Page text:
• Dog joint problems. Many older dogs have arthritis, sometimes mild, sometimes more extreme. One thing we can do to help alleviate pressure on their joints is to keep them at a lean and healthy weight. Extra weight puts additional stress on the joints which can make mobility problems worse.

  • Loss of sight. One of my dogs, while still perky and active, has had a slight loss of vision. Occasionally he'll spot a clump of grass and think it's another dog, and he'll go bouncing over to say hello! If you notice that your dog may be losing his sight, it may be best to keep him leashed and close to you so that he doesn't accidentally bump into something or get lost. Just like with people, vision loss often affects night vision first: you might notice that your dog can't see as well as night as he does during the day time. To make it easier for your dog to see while on his nightly bathroom breaks, turn on the lights for him or install some solar garden lights to help him find his way.

  • Hearing loss. My friend always jokes that her dog has "selective hearing" since he can hear food being prepared 500 feet away, but he can't hear her calling him for his bath when she's 10 feet away. However, as dogs age they may not be able to hear as well as they used to (he isn't just being contrary, or trying to test your patience!). You might find you have to give you dog a tap to get his attention, or just call him a little louder. If your dog starts to show signs of hearing loss, you will also have to re-consider whether or not to let him run off-leash (where allowed) -- it can potentially be dangerous if he can't hear you call him back.

  • Skin problems. Lots of older dogs develop lumps and bumps under the skin. As you brush your dog or pet him, gently feel for any changes in his skin. Lumps should be promptly checked out by your vet, especially those that have changed in color or size. Don't panic - many lumps are completely benign.

  • Heart murmurs. As dogs age their heart valves may weaken and cause abnormal blood flow. Vets can diagnose heart murmurs initially by listening to your dog's heart with a stethoscope, and may follow up with a variety of tests to determine the cause of the murmur. Some of the symptoms to watch for include exercise intolerance and coughing (particularly when the dog is sleeping).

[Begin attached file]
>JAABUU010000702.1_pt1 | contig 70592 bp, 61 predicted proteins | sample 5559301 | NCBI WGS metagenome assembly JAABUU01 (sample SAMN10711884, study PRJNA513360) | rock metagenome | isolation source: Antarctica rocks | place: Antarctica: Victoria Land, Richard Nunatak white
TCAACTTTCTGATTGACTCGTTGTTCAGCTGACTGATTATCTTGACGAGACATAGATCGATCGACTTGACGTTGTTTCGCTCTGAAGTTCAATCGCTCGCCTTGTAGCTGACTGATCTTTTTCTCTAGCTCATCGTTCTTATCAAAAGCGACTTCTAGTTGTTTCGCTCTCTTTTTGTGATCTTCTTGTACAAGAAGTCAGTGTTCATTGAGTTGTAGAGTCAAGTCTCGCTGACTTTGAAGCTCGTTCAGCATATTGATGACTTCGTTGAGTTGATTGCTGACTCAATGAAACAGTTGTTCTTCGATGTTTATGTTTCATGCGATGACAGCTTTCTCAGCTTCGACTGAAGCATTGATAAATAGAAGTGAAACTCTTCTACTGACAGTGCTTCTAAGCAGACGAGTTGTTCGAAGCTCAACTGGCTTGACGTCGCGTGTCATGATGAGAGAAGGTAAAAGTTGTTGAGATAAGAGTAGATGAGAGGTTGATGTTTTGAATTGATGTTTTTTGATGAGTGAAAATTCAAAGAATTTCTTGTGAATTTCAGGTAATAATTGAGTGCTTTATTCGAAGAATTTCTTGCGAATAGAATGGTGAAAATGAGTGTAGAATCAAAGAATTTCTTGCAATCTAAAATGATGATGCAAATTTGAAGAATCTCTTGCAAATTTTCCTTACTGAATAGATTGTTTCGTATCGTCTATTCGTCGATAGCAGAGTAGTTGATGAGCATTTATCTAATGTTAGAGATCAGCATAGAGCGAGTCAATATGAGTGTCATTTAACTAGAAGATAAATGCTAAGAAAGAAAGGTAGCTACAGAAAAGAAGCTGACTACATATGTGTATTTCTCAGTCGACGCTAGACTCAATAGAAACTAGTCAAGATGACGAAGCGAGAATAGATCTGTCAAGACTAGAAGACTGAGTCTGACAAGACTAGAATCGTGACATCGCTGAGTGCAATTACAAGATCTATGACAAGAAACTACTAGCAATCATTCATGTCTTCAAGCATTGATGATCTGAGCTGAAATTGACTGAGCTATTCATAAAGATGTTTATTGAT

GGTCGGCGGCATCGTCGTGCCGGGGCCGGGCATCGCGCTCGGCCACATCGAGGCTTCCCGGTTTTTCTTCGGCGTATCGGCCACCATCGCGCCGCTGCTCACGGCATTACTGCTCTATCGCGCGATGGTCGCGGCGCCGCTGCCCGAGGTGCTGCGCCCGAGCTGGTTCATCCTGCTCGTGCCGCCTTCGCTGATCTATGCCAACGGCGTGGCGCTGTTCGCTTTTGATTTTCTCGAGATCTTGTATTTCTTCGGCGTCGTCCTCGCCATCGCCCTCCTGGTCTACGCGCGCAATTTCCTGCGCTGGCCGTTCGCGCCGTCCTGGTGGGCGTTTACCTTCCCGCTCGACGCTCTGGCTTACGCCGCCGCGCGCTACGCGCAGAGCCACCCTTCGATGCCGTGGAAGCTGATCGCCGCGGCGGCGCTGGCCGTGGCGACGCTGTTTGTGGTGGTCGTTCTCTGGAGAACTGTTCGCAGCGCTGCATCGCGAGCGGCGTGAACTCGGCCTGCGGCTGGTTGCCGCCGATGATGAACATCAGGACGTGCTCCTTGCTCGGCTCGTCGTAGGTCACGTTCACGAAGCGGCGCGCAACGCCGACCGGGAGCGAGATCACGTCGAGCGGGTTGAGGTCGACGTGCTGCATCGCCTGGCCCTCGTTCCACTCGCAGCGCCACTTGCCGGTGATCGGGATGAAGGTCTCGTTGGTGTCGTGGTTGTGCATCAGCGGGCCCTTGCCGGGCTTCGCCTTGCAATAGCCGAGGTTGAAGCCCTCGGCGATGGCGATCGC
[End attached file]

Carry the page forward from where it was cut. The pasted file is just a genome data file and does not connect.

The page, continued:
• Changes in behaviour. Maybe you've noticed that your previously rock-solid, housetrained dog is now having accidents in the house. Or perhaps your dog has developed a reluctance to take the stairs. Behavior changes sometimes have a medical reason, such as canine diabetes, Cushings disease, thyroid issues, or other health problems that can become more common as dogs age. Consult with your vet - medical tests can help to rule out certain diseases or conditions.

  • Lesser need for exercise. You might find that your older pup no longer craves those long runs or endless sessions of fetch. Instead, adjust your dog's exercise as needed. Perhaps a couple of shorter walks every day or every other day may be more appropriate than one long session. Do not stop exercising your dog completely unless advised to do so by your vet - fresh air and exercise are still good for senior dogs and helps to keep them healthy and active.

Visit your veterinarian to discuss the changes you see in your senior dog. If he or she prescribes medications, make sure you do some research into the medication and ask questions. Although medications can improve the life of your dog they often have side effects as well. You can also consider alternative treatments like acupuncture that have helped improve the quality of life for many dogs, without the need for drugs.

With a little extra care and adjustments, you can help your furry pal enjoy his or her retirement years to the fullest.